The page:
Huangtaiji, on the other hand, was a military strategist and had great respect for talents. Instead of killing Chinese generals whom he captured, he first tried to seek their surrender. Although there were Ming generals who were willing to die (for Ming and their emperor), considerable number of them did surrender. Huangtaiji knew very well that in order to conquer China, he would have to utilise the Han Chinese too. How shrewd, as this policy reaped success. For example, when Zu Dashou tricked Huangtaiji that he was willing to surrender, Zu managed to escaped to Jinzhou. This enraged Huangtaiji. And when Jinzhou was being seiged, Hong Chengchou was sent to relief Zu but were also besieged at Songshan. Hong was betrayed by one of his men who opened the city gate for the Manchus to enter, and Hong was captured. Zu also surrendered subsequently in neighbouring Jinzhou (after they had to eat death soldiers and horses, and used their bones for firewood). Instead of killing Zu, Huangtaiji went against the Manchu princes and beiles who were aghast that he let the man who humiliated him live. Huangtaiji persuaded Hong to surrender, when Hong eventually did, he also managed to bring Zu's brothers who were under Hong to the Qing side. Zu then duly surrendered. This is the brilliance of Huangtaiji. He kept alive Hong and Zu, and they were instrumental in Qing's subsequent conquest of China. Wu Sangui, who was under Hong, was later persuaded by Dorgon to surrender and opened Shanhai Pass. What was most ironic was when Songshan fell, the assumed death of Hong Chengchou was reported to Chongzhen who lamented his death and loss, and actually directed a temple to be inaugurated to commemorate Hong's "death"! Looking at the fate of Yuan and Hong, we could catergorically tell what Chongzhen really was as an emperor under the micoscope of historic appraisal of his reign.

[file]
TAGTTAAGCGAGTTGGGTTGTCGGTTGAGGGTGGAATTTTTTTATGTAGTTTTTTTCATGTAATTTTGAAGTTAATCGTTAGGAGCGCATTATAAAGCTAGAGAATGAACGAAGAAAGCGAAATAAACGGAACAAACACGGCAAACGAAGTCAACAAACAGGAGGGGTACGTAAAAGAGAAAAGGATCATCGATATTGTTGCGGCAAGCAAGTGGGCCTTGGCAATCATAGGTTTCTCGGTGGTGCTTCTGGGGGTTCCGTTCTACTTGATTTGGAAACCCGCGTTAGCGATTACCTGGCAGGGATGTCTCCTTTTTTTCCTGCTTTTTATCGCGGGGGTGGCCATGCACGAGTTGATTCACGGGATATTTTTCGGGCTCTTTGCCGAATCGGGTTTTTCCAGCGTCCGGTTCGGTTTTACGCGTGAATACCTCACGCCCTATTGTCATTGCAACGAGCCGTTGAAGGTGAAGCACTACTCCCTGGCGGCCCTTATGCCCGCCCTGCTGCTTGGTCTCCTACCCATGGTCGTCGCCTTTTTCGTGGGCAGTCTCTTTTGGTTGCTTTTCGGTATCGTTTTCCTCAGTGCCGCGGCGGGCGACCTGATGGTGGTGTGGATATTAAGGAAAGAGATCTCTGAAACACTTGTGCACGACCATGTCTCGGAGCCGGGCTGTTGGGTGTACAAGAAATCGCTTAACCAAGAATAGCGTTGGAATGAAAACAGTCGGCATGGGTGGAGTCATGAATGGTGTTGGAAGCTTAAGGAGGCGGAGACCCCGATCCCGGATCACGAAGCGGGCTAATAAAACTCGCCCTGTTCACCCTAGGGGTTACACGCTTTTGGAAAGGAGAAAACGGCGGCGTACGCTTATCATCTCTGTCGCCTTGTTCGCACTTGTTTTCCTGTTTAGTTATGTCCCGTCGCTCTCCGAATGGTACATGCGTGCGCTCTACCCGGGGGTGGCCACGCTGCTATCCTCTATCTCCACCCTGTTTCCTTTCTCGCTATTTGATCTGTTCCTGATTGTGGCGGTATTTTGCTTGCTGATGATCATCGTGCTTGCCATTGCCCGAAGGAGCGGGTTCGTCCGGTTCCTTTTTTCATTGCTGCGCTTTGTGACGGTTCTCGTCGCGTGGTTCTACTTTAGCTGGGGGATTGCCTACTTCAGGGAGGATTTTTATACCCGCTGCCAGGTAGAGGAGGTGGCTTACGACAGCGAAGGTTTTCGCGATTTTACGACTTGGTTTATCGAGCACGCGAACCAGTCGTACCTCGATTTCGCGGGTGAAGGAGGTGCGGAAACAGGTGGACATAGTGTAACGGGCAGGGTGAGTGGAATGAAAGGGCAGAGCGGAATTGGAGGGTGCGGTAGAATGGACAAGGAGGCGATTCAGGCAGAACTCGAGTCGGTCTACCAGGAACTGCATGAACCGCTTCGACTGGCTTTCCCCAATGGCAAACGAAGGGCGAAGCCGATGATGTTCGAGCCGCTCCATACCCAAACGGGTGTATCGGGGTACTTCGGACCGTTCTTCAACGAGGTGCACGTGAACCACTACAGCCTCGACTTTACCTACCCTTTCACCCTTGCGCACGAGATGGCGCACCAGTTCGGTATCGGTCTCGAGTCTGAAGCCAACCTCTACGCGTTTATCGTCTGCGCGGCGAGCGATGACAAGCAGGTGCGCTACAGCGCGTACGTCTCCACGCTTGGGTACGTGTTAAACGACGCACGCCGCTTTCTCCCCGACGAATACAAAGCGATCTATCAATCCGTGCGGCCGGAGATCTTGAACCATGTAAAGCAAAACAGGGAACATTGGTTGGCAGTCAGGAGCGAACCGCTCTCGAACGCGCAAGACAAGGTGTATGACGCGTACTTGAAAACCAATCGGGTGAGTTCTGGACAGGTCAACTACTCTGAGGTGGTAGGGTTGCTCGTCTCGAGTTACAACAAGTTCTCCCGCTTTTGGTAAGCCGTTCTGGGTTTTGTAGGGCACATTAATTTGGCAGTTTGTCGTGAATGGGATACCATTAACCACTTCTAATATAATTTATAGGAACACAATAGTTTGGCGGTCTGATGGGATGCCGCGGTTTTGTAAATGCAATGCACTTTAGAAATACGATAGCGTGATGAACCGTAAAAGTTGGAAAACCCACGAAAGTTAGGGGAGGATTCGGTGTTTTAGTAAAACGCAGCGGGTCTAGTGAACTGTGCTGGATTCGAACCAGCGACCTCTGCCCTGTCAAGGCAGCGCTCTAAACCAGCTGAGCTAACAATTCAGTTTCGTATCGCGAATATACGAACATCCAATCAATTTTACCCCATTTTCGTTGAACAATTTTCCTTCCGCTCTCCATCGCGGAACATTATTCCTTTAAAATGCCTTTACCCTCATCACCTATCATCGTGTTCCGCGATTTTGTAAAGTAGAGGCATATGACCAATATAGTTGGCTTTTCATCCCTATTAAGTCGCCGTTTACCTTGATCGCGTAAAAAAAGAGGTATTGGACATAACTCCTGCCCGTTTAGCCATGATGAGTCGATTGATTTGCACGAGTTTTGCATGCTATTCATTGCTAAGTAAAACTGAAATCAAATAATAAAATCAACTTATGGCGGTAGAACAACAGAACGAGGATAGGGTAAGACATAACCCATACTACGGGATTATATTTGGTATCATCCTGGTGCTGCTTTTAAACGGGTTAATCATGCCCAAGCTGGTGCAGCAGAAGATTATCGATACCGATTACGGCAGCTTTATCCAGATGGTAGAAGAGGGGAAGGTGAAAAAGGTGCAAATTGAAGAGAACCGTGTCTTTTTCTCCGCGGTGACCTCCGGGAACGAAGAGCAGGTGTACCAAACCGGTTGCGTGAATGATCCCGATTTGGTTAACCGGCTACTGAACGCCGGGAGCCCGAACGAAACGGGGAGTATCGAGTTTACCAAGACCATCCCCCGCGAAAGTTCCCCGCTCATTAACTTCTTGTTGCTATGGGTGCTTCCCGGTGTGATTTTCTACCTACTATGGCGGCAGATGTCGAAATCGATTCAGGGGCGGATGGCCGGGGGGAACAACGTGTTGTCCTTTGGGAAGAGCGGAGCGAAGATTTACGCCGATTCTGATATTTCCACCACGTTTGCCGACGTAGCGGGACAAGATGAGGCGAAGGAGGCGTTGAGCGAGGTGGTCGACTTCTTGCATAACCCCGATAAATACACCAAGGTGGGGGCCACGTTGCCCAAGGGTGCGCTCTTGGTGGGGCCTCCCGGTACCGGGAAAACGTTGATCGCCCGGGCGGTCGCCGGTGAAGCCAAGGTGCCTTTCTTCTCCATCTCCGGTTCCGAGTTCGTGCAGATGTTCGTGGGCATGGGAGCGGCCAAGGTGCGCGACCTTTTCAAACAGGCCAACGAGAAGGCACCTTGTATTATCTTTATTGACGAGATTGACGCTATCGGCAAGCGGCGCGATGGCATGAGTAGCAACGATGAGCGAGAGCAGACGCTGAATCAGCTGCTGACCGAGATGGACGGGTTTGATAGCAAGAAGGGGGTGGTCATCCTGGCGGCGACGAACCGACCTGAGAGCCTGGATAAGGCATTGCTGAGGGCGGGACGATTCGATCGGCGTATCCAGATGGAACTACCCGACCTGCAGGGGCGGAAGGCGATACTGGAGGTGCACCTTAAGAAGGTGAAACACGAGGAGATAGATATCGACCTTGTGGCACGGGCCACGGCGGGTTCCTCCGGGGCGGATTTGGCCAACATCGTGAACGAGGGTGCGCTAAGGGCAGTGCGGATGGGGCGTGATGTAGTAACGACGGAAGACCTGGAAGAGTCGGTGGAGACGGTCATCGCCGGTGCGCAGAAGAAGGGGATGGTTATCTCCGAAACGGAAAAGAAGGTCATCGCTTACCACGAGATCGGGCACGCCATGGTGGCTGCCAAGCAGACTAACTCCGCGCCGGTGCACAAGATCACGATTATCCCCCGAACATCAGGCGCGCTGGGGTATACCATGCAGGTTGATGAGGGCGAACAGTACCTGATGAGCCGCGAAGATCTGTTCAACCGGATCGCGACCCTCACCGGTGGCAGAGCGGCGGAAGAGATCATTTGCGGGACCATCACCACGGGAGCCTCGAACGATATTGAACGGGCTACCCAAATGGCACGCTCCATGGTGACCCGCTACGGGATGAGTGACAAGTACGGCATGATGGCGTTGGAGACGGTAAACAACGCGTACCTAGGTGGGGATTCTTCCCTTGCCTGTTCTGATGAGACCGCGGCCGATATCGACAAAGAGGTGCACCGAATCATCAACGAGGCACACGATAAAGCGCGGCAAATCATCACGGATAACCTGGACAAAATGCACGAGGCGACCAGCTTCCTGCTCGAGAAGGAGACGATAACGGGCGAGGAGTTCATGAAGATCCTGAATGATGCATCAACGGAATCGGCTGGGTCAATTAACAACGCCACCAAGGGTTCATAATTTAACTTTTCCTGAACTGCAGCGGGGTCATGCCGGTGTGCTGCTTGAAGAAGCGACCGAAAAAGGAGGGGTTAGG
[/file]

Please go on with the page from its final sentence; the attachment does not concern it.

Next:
While Chongzhen put to death Yuan Chonghuan, Huangtaiji was able to use his enemies-turned-subjects to assist him in the building of the empire. This cannot be more important. While Huangtaiji was an able leader, he was also enlightened, benevolent and charismatic. Being a Manchu, he managed to have Han Chinese working for him, this showed that racial and cultural differences were not hindrance or barriers to the brilliance and greatness of Huangtaiji. Whereas Chongzhen, being a Han, could not even trust his loyal and able Han generals, how could he even imagine to turn his empire around facing local and external threats? How aptly he was to die a tragic death, committing suicide. Perhaps this was the best outcome for such a short-sighted and narrow-minded emperor. This actually also implied the integrity of Hong Chengchou and Wu Sangui, were they traitors? While some were willing to die for King and country (nothwithstanding the how good or not the king was) others were prepared to live and serve in other ways. Blind loyalty and patroitism does not pay everytime, as Yuan Chonghuan could testify. Wu Sangui would surely had profoundly appraised the fate of both his superiors before him, Yuan Chonghuan and Hong Chengchou, the fate of Ming and Qing (and also Shun), between death and life, before he made the difficult decision to surrender to the Manchus.
The fortunes of the Ming and Qing dynasties can really be manifested in their respective leaders.
Edited by Prince of the South, 13 August 2007 - 11:25 PM.